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As Calpers Flails, Don’t Bank on Your Pension

Reality is hitting pension funds hard as returns can't pass muster

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Millions of Americans are partially or wholly banking on some form of pension funds for retirement, whether they they work for a large corporation, a municipality or a given state. The problem is that many of these pensions — such as Calpers, which is the pension and health benefits system for well more than a million of California’s public employees — are underfunded.

As Calpers Flails, Don't Bank on Your Pension
Source: Shutterstock

What’s “underfunded” mean, exactly? It means many of these pension funds do not have adequate assets to pay out the full 100% of benefits due to their workers for the entire period of time they are projected to have to do so.

That means that all government workers need to be aware that they cannot, and should not, assume their pension funds will provide for them in retirement.

Instead, you need to have alternative plans in place, and that means investing on your own right now. Start learning the basics, and start setting money aside. (And sign up for a stock advisory newsletter like The Liberty Portfolio, which I’ll be launching shortly.)

Calpers — the California Public Employees’ Retirement System — has been in the news quite a bit this past year. And because it is only 76% funded, it is a clarion call to government workers to wake up before it’s too late. As the New York Times reports. Calpers is “considering cutting its investment return assumption.”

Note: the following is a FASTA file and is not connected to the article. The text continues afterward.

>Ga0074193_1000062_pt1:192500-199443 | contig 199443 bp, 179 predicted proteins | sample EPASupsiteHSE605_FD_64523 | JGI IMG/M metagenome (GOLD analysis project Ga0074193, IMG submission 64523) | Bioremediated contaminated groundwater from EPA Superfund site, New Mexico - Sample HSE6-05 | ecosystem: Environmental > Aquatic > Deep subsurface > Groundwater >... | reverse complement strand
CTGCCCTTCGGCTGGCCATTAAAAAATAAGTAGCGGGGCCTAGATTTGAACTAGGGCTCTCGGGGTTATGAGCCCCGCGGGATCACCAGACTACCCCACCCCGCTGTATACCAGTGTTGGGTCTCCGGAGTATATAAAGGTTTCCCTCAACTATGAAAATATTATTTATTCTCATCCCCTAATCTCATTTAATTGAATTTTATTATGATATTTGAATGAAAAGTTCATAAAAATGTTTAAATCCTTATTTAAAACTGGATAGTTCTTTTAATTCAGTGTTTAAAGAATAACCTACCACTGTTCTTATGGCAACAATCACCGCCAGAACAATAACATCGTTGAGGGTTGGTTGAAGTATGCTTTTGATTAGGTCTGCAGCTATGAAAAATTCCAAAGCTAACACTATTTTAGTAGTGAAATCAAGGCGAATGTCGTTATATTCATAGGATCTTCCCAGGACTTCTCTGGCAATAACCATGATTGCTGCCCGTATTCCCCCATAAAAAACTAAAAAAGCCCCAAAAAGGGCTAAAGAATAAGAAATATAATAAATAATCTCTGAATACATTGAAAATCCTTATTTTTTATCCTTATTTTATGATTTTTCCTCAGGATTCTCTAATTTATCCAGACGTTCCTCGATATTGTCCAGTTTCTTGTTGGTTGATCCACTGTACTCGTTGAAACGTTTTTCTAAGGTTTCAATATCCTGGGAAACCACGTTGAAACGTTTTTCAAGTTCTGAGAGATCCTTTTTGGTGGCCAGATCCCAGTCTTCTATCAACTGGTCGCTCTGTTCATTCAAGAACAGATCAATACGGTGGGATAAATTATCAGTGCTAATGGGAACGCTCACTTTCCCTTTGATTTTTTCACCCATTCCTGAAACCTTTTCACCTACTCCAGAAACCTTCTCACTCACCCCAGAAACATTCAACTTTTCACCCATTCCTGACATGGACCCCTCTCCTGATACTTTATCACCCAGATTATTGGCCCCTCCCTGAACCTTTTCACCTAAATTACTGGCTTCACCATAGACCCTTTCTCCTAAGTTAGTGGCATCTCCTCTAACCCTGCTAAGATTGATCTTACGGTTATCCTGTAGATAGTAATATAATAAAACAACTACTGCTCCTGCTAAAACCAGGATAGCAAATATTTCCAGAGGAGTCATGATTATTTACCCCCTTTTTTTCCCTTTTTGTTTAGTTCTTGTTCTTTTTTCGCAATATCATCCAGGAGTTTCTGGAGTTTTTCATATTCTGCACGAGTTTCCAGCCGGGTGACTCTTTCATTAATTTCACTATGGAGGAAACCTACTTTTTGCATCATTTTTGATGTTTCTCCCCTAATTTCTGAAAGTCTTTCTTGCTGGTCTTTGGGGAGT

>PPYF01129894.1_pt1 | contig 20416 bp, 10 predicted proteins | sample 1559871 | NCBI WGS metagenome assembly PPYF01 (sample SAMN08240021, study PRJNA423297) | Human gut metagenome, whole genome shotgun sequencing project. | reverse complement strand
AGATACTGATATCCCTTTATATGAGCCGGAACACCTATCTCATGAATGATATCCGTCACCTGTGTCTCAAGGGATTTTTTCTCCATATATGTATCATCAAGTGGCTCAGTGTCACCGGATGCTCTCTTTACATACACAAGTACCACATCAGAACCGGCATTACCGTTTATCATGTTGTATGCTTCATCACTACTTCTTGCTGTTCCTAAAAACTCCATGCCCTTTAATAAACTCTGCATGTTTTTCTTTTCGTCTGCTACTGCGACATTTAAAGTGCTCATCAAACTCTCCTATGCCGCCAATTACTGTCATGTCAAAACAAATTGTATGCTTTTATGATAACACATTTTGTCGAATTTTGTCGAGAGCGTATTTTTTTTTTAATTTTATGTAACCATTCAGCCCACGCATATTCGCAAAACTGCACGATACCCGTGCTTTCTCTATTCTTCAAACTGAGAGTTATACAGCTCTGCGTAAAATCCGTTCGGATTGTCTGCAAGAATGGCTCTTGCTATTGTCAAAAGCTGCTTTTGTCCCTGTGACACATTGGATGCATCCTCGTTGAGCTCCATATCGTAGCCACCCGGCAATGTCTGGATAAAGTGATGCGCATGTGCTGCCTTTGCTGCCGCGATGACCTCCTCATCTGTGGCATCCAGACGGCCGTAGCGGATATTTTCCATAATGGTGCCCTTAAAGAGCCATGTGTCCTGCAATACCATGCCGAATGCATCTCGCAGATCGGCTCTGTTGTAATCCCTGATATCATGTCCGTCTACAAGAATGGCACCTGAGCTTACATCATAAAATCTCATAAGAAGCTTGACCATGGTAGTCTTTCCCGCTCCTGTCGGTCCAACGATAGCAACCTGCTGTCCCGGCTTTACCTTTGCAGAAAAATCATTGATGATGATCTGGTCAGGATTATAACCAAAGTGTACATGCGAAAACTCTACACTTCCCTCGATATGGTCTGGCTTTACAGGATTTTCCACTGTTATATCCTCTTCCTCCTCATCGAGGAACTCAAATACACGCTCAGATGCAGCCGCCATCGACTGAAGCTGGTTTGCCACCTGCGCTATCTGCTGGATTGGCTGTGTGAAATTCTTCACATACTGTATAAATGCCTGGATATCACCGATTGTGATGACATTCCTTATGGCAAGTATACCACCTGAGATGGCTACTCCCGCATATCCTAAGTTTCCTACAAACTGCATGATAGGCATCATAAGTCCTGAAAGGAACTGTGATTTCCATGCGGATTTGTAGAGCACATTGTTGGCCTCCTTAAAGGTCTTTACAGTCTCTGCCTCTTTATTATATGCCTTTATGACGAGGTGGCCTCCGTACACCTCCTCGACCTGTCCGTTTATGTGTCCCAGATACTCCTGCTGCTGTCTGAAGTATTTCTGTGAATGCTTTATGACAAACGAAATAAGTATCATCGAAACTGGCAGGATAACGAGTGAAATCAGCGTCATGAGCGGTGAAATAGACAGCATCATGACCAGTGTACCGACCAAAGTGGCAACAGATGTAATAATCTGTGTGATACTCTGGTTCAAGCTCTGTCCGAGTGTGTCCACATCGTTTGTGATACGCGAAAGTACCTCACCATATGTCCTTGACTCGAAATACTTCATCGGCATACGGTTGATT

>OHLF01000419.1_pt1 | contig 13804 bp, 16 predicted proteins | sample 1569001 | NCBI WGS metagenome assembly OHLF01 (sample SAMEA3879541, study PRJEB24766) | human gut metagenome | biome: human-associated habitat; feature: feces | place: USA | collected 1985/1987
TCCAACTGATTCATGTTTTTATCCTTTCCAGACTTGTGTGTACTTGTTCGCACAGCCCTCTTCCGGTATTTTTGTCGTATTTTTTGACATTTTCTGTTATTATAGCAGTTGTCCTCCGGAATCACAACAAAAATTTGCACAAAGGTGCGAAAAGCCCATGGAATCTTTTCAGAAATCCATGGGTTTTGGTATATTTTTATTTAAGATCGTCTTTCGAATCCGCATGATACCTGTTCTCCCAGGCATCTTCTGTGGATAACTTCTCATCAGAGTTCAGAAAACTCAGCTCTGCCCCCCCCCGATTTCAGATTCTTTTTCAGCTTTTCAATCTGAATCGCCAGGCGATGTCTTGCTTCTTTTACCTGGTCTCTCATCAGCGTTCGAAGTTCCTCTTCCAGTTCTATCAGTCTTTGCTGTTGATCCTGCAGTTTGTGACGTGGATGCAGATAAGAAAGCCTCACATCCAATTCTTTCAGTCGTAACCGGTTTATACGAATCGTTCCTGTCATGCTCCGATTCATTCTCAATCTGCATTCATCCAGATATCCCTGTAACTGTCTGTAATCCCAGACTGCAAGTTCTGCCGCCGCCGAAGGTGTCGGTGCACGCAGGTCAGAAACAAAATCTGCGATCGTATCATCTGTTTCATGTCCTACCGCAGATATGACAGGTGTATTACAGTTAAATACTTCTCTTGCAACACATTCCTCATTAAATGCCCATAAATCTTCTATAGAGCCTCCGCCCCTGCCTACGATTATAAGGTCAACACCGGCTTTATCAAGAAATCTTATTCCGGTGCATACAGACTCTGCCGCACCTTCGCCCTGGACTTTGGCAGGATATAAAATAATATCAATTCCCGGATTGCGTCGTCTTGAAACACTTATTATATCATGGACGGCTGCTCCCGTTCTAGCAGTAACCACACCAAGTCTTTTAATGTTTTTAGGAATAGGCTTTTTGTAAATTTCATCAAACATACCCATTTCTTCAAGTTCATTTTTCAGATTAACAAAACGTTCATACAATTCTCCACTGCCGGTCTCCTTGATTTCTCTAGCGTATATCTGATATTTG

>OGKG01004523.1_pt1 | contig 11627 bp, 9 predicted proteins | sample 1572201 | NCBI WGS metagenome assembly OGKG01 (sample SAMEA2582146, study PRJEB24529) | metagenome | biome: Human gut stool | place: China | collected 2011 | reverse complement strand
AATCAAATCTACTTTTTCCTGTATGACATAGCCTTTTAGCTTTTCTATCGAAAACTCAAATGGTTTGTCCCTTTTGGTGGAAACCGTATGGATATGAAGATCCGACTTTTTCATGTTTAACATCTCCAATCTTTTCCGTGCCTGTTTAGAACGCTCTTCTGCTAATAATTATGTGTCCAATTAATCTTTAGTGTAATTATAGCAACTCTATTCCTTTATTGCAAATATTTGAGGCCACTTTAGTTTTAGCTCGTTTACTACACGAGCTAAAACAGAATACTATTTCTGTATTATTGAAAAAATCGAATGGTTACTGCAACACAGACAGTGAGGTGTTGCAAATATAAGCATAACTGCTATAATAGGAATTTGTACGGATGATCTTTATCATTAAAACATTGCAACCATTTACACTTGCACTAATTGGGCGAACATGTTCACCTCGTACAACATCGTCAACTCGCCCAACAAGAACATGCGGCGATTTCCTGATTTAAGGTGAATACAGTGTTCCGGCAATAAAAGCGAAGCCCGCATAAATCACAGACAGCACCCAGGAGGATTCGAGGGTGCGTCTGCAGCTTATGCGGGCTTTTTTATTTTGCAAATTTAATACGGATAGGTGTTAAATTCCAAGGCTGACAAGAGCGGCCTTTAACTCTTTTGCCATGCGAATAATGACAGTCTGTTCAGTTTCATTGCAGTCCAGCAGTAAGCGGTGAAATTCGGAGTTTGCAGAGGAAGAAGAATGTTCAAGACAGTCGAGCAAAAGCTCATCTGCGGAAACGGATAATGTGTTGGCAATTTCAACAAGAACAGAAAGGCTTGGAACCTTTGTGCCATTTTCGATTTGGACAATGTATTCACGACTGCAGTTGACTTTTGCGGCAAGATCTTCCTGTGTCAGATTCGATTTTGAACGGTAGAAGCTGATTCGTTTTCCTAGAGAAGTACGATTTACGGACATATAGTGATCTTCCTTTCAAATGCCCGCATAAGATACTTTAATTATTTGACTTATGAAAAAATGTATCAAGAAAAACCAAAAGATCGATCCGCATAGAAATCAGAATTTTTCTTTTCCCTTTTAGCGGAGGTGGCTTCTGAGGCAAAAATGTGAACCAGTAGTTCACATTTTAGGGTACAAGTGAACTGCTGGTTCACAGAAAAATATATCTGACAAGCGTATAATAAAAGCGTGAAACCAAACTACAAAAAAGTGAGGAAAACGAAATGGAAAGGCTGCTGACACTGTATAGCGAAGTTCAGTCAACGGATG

Ya think?

In 2012, it cut the assumption by 0.25% to 7.5% annually, while returning 5.1% annually over the past 10 years, according to the NY Times. Last week, it dropped the expected returns to 7%. Along with it, Calpers is monkeying around with what higher rates local governments are going to have to pay to get the $139 billion unfunded liability to go down. Employers may face a 30% to 40% increase in payments. That’s just insane, because that money means more tax increases.

Let’s face it: Getting the unfunded liabilities down to zero will never happen. It’s like any government program — once the debt or unfunded portion gets past a certain point, the ship has begun taking on water.

So what can middle-aged employees do to anticipate a reduced pension payout?

Invest.

Investing on Your Own

The investment approach will need to be different from that of the Calpers fund. Page 99 of the its financial report shows that “your” money is already spread around many of the top equity names already: Apple Inc. (NASDAQ:AAPL), Exxon Mobil Corporation (NYSE:XOM), Microsoft Corporation (NASDAQ:MSFT), Johnson & Johnson (NYSE:JNJ) and AT&T Inc. (NYSE:T), just to name the top five.

Without seeing a complete set of portfolio holdings, it is difficult to say where I think Calpers is underweighted inappropriately. However, considering the overall returns of the fund compared to the S&P 500 Index and other benchmarks, it sure looks poorly managed overall.

I tend to believe that most funds and managers are underweighted in value stocks, small caps and in preferred stocks. I think most are vastly overweighted, and wrongly so, in bonds. Preferred stocks and baby bonds (also known as exchange-traded debt) offer higher yields with comparable risk to government bonds.

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Article printed from InvestorPlace Media, http://investorplace.com/2017/01/calpers-pension-funds-asset-allocation/.

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